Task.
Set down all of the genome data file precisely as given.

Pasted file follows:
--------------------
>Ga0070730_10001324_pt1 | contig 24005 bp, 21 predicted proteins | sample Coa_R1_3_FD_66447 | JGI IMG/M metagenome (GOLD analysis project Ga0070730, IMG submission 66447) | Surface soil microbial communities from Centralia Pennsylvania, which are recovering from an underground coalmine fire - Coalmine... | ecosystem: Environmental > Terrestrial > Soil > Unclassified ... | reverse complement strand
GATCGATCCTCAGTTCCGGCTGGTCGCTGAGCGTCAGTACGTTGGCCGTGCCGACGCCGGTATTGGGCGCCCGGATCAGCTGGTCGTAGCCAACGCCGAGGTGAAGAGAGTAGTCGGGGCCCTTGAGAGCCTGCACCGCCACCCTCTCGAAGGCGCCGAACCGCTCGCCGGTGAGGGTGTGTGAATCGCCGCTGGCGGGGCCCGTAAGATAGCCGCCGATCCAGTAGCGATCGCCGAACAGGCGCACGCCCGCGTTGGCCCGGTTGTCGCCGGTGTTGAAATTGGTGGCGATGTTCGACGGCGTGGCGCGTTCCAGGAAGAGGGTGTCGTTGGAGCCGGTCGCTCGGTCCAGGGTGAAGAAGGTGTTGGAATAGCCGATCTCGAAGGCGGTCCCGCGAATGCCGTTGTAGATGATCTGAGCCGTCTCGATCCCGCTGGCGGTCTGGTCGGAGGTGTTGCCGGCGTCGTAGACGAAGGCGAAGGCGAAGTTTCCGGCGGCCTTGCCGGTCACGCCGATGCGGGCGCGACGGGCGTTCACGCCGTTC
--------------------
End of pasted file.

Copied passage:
>Ga0070730_10001324_pt1 | contig 24005 bp, 21 predicted proteins | sample Coa_R1_3_FD_66447 | JGI IMG/M metagenome (GOLD analysis project Ga0070730, IMG submission 66447) | Surface soil microbial communities from Centralia Pennsylvania, which are recovering from an underground coalmine fire - Coalmine... | ecosystem: Environmental > Terrestrial > Soil > Unclassified ... | reverse complement strand
GATCGATCCTCAGTTCCGGCTGGTCGCTGAGCGTCAGTACGTTGGCCGTGCCGACGCCGGTATTGGGCGCCCGGATCAGCTGGTCGTAGCCAACGCCGAGGTGAAGAGAGTAGTCGGGGCCCTTGAGAGCCTGCACCGCCACCCTCTCGAAGGCGCCGAACCGCTCGCCGGTGAGGGTGTGTGAATCGCCGCTGGCGGGGCCCGTAAGATAGCCGCCGATCCAGTAGCGATCGCCGAACAGGCGCACGCCCGCGTTGGCCCGGTTGTCGCCGGTGTTGAAATTGGTGGCGATGTTCGACGGCGTGGCGCGTTCCAGGAAGAGGGTGTCGTTGGAGCCGGTCGCTCGGTCCAGGGTGAAGAAGGTGTTGGAATAGCCGATCTCGAAGGCGGTCCCGCGAATGCCGTTGTAGATGATCTGAGCCGTCTCGATCCCGCTGGCGGTCTGGTCGGAGGTGTTGCCGGCGTCGTAGACGAAGGCGAAGGCGAAGTTTCCGGCGGCCTTGCCGGTCACGCCGATGCGGGCGCGACGGGCGTTCACGCCGTTC